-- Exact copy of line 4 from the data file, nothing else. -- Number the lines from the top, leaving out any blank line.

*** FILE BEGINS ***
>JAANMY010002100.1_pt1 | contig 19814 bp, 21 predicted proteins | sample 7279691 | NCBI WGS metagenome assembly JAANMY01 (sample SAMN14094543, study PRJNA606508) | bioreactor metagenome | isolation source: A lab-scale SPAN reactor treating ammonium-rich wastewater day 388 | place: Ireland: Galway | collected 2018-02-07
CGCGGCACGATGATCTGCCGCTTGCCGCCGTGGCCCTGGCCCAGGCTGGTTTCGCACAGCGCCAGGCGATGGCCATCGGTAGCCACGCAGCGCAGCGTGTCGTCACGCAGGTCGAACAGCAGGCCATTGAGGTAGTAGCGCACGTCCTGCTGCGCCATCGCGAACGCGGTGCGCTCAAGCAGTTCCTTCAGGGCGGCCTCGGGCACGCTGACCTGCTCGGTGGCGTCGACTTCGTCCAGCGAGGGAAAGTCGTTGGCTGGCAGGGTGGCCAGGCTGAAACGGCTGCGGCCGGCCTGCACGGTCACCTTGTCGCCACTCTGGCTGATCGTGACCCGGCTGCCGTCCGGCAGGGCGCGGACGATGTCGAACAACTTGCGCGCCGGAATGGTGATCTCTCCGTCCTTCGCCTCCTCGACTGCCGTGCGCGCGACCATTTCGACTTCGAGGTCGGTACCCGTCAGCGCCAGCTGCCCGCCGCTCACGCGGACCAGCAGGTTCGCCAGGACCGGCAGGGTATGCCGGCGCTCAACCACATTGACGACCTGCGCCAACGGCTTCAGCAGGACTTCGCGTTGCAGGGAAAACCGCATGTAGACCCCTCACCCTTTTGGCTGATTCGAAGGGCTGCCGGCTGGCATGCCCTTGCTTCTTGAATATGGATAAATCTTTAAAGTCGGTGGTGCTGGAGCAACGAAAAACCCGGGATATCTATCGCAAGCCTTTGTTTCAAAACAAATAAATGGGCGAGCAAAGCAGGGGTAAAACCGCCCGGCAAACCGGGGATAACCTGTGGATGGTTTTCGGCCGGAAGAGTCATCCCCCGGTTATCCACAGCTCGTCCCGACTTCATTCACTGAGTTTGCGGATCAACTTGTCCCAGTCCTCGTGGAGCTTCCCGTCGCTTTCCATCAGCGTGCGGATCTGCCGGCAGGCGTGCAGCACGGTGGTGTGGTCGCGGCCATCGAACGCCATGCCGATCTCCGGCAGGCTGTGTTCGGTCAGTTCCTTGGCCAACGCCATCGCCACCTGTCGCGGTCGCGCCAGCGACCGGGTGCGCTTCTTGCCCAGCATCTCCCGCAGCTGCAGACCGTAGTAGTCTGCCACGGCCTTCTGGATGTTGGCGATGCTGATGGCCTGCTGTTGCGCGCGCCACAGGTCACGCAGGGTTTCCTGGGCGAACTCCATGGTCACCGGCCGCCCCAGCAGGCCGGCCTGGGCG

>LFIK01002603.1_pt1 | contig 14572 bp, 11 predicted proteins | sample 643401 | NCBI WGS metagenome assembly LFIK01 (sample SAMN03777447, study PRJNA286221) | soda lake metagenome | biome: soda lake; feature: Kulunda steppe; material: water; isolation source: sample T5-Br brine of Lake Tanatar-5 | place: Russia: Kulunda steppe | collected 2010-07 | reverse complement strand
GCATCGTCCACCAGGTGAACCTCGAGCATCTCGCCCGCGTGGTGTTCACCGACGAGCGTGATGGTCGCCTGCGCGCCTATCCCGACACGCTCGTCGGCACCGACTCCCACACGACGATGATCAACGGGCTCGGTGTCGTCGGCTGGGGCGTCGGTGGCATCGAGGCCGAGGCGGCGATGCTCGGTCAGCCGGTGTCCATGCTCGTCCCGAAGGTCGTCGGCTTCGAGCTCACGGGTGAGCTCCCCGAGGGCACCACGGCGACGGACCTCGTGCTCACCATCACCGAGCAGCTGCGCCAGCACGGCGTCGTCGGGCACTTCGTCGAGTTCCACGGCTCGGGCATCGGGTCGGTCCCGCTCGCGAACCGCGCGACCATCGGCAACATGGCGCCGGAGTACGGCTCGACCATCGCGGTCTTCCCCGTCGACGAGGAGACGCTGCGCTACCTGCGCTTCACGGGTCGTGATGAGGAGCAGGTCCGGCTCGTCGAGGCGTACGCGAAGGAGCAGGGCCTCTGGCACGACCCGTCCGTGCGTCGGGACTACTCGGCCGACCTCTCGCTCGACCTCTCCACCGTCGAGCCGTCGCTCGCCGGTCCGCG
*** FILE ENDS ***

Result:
GCATCGTCCACCAGGTGAACCTCGAGCATCTCGCCCGCGTGGTGTTCACCGACGAGCGTGATGGTCGCCTGCGCGCCTATCCCGACACGCTCGTCGGCACCGACTCCCACACGACGATGATCAACGGGCTCGGTGTCGTCGGCTGGGGCGTCGGTGGCATCGAGGCCGAGGCGGCGATGCTCGGTCAGCCGGTGTCCATGCTCGTCCCGAAGGTCGTCGGCTTCGAGCTCACGGGTGAGCTCCCCGAGGGCACCACGGCGACGGACCTCGTGCTCACCATCACCGAGCAGCTGCGCCAGCACGGCGTCGTCGGGCACTTCGTCGAGTTCCACGGCTCGGGCATCGGGTCGGTCCCGCTCGCGAACCGCGCGACCATCGGCAACATGGCGCCGGAGTACGGCTCGACCATCGCGGTCTTCCCCGTCGACGAGGAGACGCTGCGCTACCTGCGCTTCACGGGTCGTGATGAGGAGCAGGTCCGGCTCGTCGAGGCGTACGCGAAGGAGCAGGGCCTCTGGCACGACCCGTCCGTGCGTCGGGACTACTCGGCCGACCTCTCGCTCGACCTCTCCACCGTCGAGCCGTCGCTCGCCGGTCCGCG